US 5064710 A
A fire retardant composition comprises an aqueous solution of at least one ammonium phosphate, an alkyl acid phosphate having from two to four carbon atoms, and a glycol having from two to four carbon atoms. The fire retardant composition is effective for treating thin cellulosic substrates, such as paper, plywood and fiberboard.
1. A liquid fire retardant composition for treating cellulosic material consisting essentially of aqueous solution of from about 25% to about 50% by weight of at least one ammonium phosphate, from about 1% to about 5% by weight of an alkyl acid phosphate having from two to four carbon atoms, and up to about 5% by weight of a glycol having two to four carbon atoms.
2. The composition of claim 1 wherein the alkyl acid phosphate is butyl acid phosphate and the glycol is propylene glycol.
3. The composition of claim 2 wherein the butyl acid phosphate is present in the solution in an amount of about 2% by weight and the propylene glycol is present in an amount of about 2% by weight.
4. The composition of claim 1 wherein the ammonium phosphate is a mixture of diammonium phosphate and monoammonium phosphate.
5. The composition of claim 4 wherein the diammonium phosphate and monoammonium phosphate are present in the solution in approximately equal amounts by weight.
6. The composition of claim 1 wherein the cellulosic material is wood, plywood on a composite wood product.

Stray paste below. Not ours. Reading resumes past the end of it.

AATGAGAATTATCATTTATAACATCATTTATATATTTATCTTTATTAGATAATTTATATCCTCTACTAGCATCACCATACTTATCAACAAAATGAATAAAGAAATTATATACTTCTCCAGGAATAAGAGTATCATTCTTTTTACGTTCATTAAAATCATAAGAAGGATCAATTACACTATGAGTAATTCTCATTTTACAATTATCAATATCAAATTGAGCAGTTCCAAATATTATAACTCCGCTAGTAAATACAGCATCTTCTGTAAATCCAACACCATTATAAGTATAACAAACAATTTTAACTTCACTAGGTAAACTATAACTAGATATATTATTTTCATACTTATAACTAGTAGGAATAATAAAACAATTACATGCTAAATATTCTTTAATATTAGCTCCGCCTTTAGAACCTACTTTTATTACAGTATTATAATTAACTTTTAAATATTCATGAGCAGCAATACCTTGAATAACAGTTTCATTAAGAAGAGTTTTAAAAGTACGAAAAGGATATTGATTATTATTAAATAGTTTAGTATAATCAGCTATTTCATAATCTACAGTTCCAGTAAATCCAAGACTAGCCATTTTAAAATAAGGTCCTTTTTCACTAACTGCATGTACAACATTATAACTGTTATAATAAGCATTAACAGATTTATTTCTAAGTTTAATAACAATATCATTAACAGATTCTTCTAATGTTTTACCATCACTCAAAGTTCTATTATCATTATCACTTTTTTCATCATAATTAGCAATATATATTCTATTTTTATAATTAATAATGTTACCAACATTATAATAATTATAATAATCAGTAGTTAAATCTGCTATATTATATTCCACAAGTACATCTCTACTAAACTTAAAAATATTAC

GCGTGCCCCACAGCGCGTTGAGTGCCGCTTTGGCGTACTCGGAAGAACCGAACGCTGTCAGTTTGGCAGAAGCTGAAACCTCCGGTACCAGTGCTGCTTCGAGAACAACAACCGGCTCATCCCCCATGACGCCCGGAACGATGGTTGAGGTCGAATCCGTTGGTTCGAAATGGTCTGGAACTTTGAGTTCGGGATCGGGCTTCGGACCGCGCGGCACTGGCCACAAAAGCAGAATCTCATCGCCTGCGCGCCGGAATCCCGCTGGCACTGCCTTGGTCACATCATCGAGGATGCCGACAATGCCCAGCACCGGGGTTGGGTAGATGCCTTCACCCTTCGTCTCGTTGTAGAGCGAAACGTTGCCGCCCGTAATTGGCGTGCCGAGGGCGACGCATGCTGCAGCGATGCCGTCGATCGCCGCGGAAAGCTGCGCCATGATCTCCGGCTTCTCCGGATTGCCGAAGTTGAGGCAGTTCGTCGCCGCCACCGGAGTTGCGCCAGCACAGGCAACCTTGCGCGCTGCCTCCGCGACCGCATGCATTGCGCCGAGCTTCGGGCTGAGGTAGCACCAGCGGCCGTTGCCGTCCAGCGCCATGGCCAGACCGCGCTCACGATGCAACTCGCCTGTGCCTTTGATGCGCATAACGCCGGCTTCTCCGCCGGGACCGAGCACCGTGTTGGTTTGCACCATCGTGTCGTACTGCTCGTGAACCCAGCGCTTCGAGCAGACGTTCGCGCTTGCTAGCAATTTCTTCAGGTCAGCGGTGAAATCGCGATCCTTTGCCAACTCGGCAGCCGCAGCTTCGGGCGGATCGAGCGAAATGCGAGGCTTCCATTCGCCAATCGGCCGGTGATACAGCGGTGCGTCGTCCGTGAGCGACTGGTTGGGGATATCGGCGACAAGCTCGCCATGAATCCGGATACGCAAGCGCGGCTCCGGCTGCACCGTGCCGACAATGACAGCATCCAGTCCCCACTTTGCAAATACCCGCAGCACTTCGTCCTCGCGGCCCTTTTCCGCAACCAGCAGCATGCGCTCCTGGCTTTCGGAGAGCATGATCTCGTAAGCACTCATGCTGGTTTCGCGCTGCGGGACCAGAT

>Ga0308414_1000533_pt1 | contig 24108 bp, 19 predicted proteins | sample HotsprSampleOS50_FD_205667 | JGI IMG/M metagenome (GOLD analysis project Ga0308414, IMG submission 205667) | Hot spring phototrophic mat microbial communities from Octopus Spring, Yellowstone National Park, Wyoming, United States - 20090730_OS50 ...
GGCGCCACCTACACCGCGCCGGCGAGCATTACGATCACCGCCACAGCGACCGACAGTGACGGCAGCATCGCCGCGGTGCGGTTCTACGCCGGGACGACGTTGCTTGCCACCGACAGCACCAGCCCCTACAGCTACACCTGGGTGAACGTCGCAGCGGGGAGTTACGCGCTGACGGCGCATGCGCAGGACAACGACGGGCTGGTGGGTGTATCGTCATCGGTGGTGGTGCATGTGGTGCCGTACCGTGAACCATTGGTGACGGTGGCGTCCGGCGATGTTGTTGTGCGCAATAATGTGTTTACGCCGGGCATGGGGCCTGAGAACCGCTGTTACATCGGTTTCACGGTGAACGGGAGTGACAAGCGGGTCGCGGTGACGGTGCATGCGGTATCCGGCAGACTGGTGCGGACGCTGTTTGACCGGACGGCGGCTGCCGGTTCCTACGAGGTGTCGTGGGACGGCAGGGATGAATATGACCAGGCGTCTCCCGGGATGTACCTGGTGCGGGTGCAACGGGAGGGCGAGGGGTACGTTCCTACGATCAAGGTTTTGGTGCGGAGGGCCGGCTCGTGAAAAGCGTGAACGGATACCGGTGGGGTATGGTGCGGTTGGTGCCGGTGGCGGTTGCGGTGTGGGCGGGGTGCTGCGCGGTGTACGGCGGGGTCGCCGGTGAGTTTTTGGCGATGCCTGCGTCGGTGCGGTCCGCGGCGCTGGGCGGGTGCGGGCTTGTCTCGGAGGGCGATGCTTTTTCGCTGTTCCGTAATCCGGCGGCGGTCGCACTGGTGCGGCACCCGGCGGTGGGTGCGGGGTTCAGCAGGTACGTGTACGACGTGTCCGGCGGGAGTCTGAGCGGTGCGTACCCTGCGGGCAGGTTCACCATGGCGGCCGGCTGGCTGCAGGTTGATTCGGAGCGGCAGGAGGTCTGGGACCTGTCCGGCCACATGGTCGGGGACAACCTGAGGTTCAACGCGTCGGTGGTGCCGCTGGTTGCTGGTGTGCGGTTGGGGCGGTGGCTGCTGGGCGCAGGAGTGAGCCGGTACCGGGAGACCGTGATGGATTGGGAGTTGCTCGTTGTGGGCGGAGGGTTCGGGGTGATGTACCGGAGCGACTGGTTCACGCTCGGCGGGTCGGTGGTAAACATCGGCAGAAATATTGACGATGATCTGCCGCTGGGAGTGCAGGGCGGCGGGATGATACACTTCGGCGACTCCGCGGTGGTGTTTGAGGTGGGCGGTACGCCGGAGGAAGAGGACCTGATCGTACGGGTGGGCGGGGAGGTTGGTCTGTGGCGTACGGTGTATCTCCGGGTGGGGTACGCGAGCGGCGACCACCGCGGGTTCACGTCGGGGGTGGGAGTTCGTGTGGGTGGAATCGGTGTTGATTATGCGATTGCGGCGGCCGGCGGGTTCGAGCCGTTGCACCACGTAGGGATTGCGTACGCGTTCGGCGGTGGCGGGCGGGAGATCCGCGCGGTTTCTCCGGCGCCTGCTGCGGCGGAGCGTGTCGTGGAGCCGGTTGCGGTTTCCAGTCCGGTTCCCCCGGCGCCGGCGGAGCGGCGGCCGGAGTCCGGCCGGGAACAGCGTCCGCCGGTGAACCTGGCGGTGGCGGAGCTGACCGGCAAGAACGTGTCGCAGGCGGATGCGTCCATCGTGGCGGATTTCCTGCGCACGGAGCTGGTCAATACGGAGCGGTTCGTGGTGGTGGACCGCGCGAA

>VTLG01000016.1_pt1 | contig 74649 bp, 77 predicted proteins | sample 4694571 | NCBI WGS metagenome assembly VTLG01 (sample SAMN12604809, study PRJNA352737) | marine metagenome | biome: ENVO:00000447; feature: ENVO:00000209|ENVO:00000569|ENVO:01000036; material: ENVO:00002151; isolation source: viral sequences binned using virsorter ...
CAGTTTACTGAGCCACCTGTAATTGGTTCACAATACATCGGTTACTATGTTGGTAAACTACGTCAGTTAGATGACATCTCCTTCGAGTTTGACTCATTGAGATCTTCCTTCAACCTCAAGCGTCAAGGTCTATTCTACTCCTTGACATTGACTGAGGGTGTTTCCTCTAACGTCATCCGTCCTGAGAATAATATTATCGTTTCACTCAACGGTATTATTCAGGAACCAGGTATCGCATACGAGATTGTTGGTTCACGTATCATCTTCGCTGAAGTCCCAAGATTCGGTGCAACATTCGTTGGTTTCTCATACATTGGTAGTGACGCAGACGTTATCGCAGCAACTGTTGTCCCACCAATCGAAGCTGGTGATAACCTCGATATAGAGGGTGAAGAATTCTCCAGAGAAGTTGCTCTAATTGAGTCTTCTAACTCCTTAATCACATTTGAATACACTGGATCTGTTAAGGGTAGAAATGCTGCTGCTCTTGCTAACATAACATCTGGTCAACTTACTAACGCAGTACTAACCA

7. The composition of claim 1 wherein the cellulosic material is paper, paperboard or fiberboard.
8. The composition of claim 7 wherein the cellulosic material is a corrugated fiberboard material.
9. A process for preparing a fire retardant composition consisting essentially of the steps of:
a) formulating an aqueous ammonium phosphate solution
b) adding from about 1% to about 5% by weight of an alkyl acid phosphate having from 2 to 4 carbon atoms to the ammonium phosphate solution and mixing thoroughly and
c) adding up to about 5% by weight of a glycol having from 2 to 4 carbon atoms to the mixture of step (b) an mixing thoroughly.
10. The process of claim 9 wherein the aqueous ammonium phosphate solution has a phosphorous content of from about 7.5% to about 15%.
11. The process of claim 10 wherein the alkyl acid phosphate is butyl acid phosphate and the glycol is propylene glycol.
12. The process of claim 11 wherein the butyl acid phosphate is added in an amount of about 2% by weight and the propylene glycol is added in an amount of about 2% by weight.
13. A process for treating a cellulosic material to render said material fire retardant, said process comprising the steps of:
a) applying the composition of claim 1 to at least one surface of said cellulosic material in an amount of from about 0.05 lbs to about 0.15 lbs per square foot of material surface, and